Executive Producer: Joe Crawford

Out of Africa: The Prequels to Humanity

On Friday May 2nd Dr. David Lordkipanidze gave a presentation on some recent discoveries in the field pre-human history and bio-anthropology. The speaker takes us to Dminisi in the Republic of Georgia to the earliest hominid settlement outside of Africa. This site has been a treasure trove for anthro-biologists not just because it shows the behavior of its pre-human denizens, but because it sheds light on the co-evolution of the human species and the technology they developed. The primary speaker is Dr. Lordkipanidze the Director of the Georgian National Museum in the Republic of Georgia. This lecture is sponsored by The Stone Age Institute’s Program in Human Evolution and recorded on location at Whittenberger Auditorium for Standing Room Only, on WFHB.

Science on a Sphere is Here!

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Science on a Sphere, a project from the National Oceanic and Atmospheric Association, has arrived on Indiana University’s Bloomington campus. This makes IU one of only four universities in the country to have the resource. The sphere is housed in the university’s new Cyber-Infrastructure Building, and its unique effects are being used by everyone from data-research students to digital artists. It was funded by the Office of the Vice President of Information Technology. Correspondent Casey Kuhn spoke with Tassie Gniady (Guh-nay-dee), graduate assistant and sphere liaison, for today’s WFHB feature exclusive.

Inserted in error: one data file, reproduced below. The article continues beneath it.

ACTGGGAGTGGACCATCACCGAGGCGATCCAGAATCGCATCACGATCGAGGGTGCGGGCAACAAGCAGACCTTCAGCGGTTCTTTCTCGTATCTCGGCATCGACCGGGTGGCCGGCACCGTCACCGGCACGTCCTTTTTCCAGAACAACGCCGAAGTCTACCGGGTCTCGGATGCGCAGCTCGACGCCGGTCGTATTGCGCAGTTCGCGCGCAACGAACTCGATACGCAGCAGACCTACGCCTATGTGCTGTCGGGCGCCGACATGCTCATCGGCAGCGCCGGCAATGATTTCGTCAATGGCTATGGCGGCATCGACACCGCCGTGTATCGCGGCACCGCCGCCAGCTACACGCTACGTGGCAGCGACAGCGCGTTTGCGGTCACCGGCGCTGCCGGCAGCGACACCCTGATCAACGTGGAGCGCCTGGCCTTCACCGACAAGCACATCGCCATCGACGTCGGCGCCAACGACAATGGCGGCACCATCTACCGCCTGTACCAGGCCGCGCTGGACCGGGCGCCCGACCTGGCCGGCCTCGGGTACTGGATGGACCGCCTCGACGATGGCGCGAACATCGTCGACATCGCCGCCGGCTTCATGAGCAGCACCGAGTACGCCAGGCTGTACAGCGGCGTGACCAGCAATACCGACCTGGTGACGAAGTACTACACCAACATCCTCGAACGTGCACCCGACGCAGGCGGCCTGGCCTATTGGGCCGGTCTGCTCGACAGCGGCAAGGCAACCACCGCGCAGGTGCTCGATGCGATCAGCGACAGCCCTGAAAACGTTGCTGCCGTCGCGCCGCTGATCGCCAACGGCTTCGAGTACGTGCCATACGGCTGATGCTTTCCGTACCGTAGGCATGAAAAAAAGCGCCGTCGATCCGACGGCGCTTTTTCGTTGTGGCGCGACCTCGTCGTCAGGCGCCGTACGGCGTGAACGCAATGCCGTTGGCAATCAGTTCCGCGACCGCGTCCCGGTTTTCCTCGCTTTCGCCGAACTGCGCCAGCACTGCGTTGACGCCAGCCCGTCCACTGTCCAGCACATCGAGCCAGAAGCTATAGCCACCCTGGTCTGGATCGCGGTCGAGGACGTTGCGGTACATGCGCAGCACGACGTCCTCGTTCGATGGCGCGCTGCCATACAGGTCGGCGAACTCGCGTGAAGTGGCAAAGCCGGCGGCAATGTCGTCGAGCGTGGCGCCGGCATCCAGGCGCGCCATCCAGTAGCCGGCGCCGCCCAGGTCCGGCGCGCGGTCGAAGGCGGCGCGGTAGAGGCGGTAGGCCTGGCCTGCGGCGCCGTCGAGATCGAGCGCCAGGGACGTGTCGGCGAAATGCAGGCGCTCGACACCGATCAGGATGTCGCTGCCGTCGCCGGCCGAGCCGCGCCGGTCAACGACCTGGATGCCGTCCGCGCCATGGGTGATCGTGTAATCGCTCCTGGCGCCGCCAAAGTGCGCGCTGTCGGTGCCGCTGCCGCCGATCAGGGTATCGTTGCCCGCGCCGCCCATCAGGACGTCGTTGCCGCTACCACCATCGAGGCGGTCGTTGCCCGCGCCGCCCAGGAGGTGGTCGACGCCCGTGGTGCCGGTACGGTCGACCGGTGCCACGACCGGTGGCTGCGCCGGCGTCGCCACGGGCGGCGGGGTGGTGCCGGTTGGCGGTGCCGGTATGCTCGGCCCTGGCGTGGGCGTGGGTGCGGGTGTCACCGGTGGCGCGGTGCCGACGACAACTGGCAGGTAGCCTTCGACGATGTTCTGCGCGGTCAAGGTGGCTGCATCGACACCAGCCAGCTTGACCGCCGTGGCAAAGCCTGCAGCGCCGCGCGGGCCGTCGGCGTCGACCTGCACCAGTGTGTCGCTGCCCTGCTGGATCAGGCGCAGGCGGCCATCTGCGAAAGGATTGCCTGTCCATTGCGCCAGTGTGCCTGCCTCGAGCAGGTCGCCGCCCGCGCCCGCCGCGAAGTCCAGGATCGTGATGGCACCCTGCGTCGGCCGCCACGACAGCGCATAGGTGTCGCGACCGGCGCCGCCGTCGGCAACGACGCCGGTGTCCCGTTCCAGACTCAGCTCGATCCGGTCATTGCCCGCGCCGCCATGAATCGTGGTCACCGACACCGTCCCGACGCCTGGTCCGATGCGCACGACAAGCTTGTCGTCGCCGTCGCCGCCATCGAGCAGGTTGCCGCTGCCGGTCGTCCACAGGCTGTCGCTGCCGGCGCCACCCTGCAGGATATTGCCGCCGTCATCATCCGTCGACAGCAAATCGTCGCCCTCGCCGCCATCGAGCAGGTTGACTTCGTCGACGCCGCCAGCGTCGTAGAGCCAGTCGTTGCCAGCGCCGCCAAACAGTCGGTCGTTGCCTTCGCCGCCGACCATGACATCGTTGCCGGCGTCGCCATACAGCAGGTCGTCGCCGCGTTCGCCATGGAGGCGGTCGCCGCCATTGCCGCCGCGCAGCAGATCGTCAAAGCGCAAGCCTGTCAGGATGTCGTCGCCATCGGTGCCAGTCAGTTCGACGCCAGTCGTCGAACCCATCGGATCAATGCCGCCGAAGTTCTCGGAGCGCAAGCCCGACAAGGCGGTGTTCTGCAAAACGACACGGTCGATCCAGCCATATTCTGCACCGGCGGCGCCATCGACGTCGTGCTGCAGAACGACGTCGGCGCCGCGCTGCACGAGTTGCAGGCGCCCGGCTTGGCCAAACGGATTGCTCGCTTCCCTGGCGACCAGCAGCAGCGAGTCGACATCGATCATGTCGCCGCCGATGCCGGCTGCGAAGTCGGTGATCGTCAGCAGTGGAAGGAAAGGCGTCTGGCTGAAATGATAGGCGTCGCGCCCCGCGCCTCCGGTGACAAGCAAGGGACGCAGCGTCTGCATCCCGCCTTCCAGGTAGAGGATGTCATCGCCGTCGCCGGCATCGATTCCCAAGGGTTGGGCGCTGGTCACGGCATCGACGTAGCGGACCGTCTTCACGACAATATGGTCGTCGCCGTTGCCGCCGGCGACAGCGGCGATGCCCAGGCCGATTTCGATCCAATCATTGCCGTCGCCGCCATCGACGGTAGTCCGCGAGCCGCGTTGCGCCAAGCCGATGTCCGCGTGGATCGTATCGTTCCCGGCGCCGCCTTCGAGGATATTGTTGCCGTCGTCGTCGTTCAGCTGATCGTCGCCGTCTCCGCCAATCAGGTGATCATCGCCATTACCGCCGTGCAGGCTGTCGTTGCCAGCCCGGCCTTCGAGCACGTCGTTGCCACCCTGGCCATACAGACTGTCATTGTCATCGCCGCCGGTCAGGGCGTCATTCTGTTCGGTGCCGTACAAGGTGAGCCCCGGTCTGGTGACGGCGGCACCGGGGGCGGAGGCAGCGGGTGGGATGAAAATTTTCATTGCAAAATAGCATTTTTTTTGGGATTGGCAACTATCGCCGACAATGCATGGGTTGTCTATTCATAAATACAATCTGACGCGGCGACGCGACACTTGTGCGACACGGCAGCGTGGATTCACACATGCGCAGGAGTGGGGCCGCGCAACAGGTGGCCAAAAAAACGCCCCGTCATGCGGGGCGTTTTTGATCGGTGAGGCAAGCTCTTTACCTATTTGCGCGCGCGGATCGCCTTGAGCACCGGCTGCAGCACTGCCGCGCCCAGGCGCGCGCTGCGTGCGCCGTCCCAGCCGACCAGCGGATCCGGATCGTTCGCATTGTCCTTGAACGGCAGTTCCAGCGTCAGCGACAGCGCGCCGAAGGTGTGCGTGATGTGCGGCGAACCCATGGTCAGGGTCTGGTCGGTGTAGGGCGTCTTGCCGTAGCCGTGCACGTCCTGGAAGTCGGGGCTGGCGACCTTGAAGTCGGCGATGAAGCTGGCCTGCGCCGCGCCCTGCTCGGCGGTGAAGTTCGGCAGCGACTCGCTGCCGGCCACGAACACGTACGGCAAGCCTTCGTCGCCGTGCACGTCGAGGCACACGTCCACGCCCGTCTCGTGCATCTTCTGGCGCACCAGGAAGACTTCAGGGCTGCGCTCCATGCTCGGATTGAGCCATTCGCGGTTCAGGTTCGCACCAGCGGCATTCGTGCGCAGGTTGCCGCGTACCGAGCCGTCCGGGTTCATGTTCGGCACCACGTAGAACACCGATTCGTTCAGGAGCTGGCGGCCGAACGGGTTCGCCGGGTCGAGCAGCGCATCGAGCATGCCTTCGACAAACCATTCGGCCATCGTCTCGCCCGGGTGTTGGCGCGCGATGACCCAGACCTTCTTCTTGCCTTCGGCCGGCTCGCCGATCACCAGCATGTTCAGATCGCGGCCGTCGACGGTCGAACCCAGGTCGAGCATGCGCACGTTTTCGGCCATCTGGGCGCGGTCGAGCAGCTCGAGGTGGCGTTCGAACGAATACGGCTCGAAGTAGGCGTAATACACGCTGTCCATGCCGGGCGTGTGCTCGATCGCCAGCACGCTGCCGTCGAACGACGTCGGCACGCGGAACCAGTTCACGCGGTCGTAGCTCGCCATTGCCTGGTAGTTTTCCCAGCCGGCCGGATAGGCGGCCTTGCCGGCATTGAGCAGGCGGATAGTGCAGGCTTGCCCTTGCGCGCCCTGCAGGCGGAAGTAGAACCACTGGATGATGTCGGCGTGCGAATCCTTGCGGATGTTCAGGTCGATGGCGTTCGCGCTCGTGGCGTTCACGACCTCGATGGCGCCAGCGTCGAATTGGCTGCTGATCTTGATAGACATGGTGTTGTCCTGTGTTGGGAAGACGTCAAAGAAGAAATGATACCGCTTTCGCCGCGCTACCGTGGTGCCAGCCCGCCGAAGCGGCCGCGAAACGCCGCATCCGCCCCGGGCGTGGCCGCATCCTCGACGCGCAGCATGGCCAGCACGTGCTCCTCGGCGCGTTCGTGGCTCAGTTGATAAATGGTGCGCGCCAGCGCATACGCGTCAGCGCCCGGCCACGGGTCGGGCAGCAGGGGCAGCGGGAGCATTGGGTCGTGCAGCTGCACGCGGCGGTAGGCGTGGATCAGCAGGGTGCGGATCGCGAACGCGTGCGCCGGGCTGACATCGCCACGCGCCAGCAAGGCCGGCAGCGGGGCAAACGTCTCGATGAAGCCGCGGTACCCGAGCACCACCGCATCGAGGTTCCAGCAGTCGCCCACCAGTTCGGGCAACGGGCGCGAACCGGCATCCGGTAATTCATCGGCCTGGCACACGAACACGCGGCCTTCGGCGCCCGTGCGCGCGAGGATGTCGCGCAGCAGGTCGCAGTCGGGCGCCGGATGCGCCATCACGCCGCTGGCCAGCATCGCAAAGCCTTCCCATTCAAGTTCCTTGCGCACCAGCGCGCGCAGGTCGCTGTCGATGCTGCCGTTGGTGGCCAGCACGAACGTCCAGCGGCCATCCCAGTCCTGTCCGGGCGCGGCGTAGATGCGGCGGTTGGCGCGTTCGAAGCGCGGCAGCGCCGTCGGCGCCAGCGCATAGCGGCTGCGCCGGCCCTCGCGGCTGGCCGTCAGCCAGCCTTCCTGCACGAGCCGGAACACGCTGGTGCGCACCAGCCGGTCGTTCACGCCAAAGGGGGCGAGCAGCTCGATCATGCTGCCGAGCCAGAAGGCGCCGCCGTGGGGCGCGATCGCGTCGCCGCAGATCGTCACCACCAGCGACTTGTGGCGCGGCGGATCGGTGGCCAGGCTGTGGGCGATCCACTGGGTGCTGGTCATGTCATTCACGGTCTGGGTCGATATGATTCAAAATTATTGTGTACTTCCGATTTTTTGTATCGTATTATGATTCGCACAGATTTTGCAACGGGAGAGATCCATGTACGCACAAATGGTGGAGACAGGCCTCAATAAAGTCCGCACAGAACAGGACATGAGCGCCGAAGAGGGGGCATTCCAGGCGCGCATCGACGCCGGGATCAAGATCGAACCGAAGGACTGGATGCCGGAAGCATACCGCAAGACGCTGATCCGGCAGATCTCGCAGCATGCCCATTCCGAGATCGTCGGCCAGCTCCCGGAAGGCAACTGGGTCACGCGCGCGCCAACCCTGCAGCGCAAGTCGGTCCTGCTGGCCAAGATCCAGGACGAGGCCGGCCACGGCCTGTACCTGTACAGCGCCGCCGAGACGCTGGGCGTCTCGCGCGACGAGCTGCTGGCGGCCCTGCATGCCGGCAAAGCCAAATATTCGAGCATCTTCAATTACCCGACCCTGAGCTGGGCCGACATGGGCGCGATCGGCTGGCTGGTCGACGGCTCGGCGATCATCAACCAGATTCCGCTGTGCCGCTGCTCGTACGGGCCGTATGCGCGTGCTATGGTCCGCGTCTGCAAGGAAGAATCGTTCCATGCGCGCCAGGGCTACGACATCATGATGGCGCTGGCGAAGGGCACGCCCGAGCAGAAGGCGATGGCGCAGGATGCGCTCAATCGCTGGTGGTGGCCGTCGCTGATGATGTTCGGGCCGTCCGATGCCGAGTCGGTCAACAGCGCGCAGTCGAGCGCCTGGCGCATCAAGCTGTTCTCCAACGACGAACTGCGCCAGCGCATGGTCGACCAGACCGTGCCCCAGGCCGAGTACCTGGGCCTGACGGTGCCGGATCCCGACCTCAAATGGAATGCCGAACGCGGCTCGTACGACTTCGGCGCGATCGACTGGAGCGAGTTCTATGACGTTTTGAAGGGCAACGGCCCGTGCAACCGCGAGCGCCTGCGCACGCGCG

Bloomington Telecomm Council Working to Fund Visit from Net Neutrality Scholar Susan Crawford

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The Bloomington Telecommunications Council continued its discussions Dec. 3 about bringing telecommunications scholar Susan Crawford to Bloomington.

The council has encountered issues getting funding for the visit, and last month it requested $5,500 dollars from the city Board of Public Works.

New Council member Jo Throckmorton asked another member, Duane Busick, why the Council would push for the visit from Crawford, who is known mostly for her advocacy of internet access and net neutrality.

“It has nothing to do with what this council deals with,” he said.

Busick said the Council deals with some issues that include internet communication, even though the Council’s statutory responsibility is primarily related to cable television. He said the Council has tried unsuccessfully to redefine its role in city government in recent years and that cable TV is now outdated.

Throckmorton and Busick were the only members who attended the meeting. The council was not able to conduct any official business because there was not a quorum.

 

Bloomington Beware! – Ransomeware

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It’s doubled in the last three months: computers, and now smartphones, are being hijacked by very dangerous malware. Here’s what to watch out for, and how to prevent what could be a huge disaster.